Why is the mezuzah on a slant? The answer is very typically Jewish.
The Sephardic Torah
This week we read the very last mitzvah in the Torah: every Jew must write a Sefer Torah.
Were you ever in a Sephardic Synagogue? Have you ever seen a Sephardic Torah scroll? It looks very different from the one we have in our Shul. Our Torahs are wrapped around wooden poles and covered with a soft velvet mantle while Sephardim keep their Torahs in hard ornamented cases.
This is not the only difference in how we treat our Torahs. When we read from the Torah, during the service, we, Ashkenazim, lay the Torah down on the bimah and read from it. The Sephardim, on the other hand, read from the Torah while it is standing upright on the bimah.
The interesting thing about this difference is that the original argument was not between a Sephardi and an Ashkenazi, it was between two Ashkenazim: Rashi and Rabbeinu Tam.
Why do Torah scholars argue this point, what is the difference how the Torah is positioned?
When it comes to the Torah’s honor we treat the Torah like an honorable person. We dress it nicely and we place a crown on its head. We carry it on our arms and we never leave it alone. We dance with it, we kiss it and we rise to our feet when it enters the room. So the question is, is it more respectful for an honorable person to stand or sit?
Even in our own experience we’ve seen both practices in action. The President stands during an address and his audience sits. On the other hand the Rebbe would sit when he spoke to us and we would stand and listen. Both are out of respect.
Of course there are scholars upholding each side of the argument. But at their heads, Rashi was of the opinion that the Torah scroll must always be kept in an upright position, both during reading and while in the Ark, standing is more dignified. Rabeinu Tam, (Rashi’s grandson and arch dissident) argued that the Torah should always be lying down, both for reading and in its place in the Ark, for to make the Torah stand is not respectful at all.
And this argument doesn’t stop here. These opposing views apply to how the parchment should be positioned inside the Tefillin boxes. Rashi says that the parchment should be placed vertically in the Tefillin. Rabeinu Tam, on the other hand believed that the parchments should lay horizontally. (Today everyone follows Rashi’s view regarding Tefillin—even inside the Rabeinu Tam Tefillins). However it is interesting to note that among the archeological findings in Israel they did find some Tefillin in which the parchments are set horizontally, in accordance with Rabeinu Tam’s view.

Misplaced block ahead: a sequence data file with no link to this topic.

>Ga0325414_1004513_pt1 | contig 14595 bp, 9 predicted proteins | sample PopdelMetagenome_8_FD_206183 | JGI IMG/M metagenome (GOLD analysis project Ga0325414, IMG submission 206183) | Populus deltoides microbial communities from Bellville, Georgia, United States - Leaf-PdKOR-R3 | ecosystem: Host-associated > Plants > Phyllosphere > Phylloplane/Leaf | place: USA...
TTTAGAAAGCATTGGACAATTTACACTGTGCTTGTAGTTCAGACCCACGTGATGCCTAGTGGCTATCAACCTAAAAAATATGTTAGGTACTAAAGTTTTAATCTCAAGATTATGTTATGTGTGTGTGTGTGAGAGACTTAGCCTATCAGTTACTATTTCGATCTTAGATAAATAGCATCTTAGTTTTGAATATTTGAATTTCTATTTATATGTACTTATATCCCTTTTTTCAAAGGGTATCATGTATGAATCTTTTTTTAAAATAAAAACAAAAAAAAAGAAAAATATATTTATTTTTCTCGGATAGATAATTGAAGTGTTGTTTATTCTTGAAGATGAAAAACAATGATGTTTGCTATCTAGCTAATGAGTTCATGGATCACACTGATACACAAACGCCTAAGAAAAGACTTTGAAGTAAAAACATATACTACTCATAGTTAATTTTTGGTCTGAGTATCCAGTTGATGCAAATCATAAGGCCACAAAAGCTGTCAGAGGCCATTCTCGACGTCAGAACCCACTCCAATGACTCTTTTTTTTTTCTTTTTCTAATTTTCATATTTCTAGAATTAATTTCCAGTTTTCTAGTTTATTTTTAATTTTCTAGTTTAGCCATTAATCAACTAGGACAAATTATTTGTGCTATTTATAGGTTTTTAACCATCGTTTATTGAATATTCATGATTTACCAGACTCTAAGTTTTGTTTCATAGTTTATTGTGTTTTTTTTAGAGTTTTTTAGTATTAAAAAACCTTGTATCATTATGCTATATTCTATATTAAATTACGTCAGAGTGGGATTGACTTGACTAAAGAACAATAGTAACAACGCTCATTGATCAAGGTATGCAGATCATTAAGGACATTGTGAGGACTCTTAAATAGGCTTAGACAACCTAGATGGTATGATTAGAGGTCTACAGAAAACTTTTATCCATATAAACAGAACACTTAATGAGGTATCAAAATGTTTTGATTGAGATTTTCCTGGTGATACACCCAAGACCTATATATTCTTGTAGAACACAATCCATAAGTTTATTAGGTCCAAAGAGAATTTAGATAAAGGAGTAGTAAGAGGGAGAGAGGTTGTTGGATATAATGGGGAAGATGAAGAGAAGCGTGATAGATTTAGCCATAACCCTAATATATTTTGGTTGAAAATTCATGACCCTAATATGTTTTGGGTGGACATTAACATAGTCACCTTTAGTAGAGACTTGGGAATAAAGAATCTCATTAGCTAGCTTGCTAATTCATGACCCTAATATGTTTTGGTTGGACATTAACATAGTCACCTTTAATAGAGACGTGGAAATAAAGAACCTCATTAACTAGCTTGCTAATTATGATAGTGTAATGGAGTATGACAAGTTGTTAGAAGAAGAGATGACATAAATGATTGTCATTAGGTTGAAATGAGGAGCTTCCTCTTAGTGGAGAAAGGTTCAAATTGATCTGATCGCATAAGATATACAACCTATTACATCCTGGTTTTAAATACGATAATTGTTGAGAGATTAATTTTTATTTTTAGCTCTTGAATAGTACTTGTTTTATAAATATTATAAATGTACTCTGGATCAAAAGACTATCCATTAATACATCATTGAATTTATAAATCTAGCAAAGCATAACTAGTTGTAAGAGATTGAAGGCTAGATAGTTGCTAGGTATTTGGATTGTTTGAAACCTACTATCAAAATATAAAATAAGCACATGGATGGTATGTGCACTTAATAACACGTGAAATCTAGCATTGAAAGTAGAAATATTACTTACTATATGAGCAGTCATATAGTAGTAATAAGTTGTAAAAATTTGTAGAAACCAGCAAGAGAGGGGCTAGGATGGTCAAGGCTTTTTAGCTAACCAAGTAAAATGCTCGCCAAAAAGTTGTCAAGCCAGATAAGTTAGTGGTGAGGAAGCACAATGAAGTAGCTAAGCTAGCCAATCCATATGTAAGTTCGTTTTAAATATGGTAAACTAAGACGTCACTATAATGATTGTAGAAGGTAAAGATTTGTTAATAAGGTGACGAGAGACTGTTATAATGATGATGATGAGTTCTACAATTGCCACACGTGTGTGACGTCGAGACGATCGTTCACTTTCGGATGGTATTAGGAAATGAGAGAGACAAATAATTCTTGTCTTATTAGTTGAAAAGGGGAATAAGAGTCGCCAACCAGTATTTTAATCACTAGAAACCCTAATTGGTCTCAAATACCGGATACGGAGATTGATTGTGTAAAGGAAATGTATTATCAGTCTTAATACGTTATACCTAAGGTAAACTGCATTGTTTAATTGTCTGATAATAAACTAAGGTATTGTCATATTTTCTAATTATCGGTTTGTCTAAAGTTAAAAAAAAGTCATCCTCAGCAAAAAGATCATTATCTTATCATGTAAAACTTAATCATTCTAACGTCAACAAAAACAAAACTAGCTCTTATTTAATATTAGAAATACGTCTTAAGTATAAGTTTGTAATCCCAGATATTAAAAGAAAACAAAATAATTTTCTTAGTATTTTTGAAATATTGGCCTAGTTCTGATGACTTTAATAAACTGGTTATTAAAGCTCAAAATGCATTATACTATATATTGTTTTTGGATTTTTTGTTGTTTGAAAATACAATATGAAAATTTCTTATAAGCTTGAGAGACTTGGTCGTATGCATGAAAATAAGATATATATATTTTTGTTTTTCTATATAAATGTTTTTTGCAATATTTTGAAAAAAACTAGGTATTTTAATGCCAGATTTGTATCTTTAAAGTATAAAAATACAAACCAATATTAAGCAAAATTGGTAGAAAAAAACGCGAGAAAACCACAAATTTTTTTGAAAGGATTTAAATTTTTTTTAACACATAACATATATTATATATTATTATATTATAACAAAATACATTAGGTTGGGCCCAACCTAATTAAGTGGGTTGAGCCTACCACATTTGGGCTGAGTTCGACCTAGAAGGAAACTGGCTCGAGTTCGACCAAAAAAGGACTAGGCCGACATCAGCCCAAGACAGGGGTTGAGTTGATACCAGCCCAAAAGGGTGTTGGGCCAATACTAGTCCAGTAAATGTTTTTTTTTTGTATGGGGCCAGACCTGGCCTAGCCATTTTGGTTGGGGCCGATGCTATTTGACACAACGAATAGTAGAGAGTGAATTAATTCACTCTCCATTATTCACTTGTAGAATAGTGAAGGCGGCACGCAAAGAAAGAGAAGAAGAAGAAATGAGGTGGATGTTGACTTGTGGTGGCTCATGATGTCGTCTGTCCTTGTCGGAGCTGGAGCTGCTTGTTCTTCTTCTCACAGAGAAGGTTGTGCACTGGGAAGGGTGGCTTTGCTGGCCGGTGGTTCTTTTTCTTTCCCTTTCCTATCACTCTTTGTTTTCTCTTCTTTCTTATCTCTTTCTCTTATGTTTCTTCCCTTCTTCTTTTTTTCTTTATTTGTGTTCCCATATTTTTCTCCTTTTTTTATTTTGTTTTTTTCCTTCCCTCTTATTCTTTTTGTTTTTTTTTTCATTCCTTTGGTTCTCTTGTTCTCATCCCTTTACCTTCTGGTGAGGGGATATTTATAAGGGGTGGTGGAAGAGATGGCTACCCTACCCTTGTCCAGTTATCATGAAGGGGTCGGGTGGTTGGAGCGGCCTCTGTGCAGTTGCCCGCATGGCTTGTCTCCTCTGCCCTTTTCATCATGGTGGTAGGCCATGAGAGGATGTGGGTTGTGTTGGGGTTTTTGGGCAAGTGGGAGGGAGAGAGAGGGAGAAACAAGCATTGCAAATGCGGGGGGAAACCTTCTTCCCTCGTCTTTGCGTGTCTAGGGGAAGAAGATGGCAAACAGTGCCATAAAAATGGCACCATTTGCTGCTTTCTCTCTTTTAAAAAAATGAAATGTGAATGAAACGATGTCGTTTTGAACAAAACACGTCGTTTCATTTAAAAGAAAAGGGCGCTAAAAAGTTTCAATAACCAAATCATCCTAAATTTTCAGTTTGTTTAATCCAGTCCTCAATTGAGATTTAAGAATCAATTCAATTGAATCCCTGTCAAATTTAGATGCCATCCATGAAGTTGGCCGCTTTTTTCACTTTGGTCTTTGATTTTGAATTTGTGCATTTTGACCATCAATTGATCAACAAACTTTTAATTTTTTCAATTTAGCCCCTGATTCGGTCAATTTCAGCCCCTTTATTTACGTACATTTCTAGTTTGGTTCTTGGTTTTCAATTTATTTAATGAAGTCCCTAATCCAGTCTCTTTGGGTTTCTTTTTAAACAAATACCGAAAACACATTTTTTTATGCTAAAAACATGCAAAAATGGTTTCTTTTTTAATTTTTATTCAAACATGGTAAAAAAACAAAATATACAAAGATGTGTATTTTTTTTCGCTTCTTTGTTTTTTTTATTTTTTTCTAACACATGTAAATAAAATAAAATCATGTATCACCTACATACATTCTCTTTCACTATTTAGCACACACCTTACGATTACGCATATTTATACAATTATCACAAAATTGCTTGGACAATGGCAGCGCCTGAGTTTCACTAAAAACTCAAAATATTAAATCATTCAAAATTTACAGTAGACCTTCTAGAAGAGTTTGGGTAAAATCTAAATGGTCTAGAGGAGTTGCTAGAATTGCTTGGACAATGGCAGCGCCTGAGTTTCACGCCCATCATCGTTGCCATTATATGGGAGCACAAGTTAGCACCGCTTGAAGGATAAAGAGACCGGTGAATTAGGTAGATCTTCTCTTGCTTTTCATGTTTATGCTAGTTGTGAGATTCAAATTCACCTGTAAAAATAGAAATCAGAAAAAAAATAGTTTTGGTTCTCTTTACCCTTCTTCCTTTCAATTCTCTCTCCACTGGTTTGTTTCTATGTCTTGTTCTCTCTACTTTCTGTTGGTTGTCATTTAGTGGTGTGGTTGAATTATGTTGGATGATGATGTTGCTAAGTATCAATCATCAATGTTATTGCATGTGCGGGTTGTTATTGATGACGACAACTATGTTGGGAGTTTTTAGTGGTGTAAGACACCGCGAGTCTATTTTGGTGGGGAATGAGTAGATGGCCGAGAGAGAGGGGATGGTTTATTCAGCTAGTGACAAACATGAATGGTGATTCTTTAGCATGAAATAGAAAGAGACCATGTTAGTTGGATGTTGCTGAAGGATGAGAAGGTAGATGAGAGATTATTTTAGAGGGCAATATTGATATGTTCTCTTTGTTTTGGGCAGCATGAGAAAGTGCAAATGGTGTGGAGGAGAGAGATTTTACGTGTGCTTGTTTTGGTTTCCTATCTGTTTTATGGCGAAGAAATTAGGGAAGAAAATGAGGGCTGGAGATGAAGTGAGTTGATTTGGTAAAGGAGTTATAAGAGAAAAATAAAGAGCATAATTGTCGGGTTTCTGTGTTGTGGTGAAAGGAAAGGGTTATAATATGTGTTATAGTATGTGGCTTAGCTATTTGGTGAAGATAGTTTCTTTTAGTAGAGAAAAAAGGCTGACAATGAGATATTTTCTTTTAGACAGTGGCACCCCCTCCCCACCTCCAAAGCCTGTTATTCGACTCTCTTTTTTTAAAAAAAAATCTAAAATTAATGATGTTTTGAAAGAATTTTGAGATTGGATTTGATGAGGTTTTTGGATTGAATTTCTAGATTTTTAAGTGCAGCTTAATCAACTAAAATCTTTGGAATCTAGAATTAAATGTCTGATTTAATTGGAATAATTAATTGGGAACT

Can We Dance At Both Weddings
The same argument is about the Mezuzah. There are differing opinions whether we should put the Mezuzah horizontally or vertically. The Sephardic custom is to put their mezuzahs upright. We, in this case, take the middle road and put the mezuzah on slant.
The truth is that we kind of make the same compromise for the Torah scroll. You may have noticed that the bimah isn’t flat, it’s on a slant. This isn’t just for convenience. We actually want to follow both opinions to the best of our ability. In this way, when the Torah is on the Bima, it’s not standing upright, and it’s not lying flat either. The Torah is kept on a slant inside the ark as well, partly by default and partly for sake of following both opinions.
Although, as the Jewish saying goes: “M’ken nisht tanzten oif aleh chasenes,” lit. “You can’t dance at every wedding,” we certainly try.
This is not the only case where we try to follow two dissenting views.
Before reciting the blessing over the Challah on Shabbat we make a little scratch on the loaf we’re going to cut. This is because on the one hand it’s best to recite the blessing over a whole loaf. On the other hand it is best not to wait at all between reciting the blessing and eating the food, which means that the bread should already be cut.
So we do both. We leave the loaf whole for the blessing but we make a little cut on the bread before the blessing to show that we have begun the process of the cutting.
What drives this Jewish tendency to follow two dissenting views?
I would compare it to a person who is fighting an illness. He will visit many doctors to find a cure. And any doctor will agree that the more types of treatment/therapies that you try, the better are your chances of achieving a complete recovery. And since your health is very important to you of course you would try to follow as many as possible!
The same rule applies in Yiddishkeit. Since Torah is very important to us we try to follow as many (valid) opinions as possible, just to better our chances of doing each mitzvah in the best possible way.
So go ahead, dance at every wedding!
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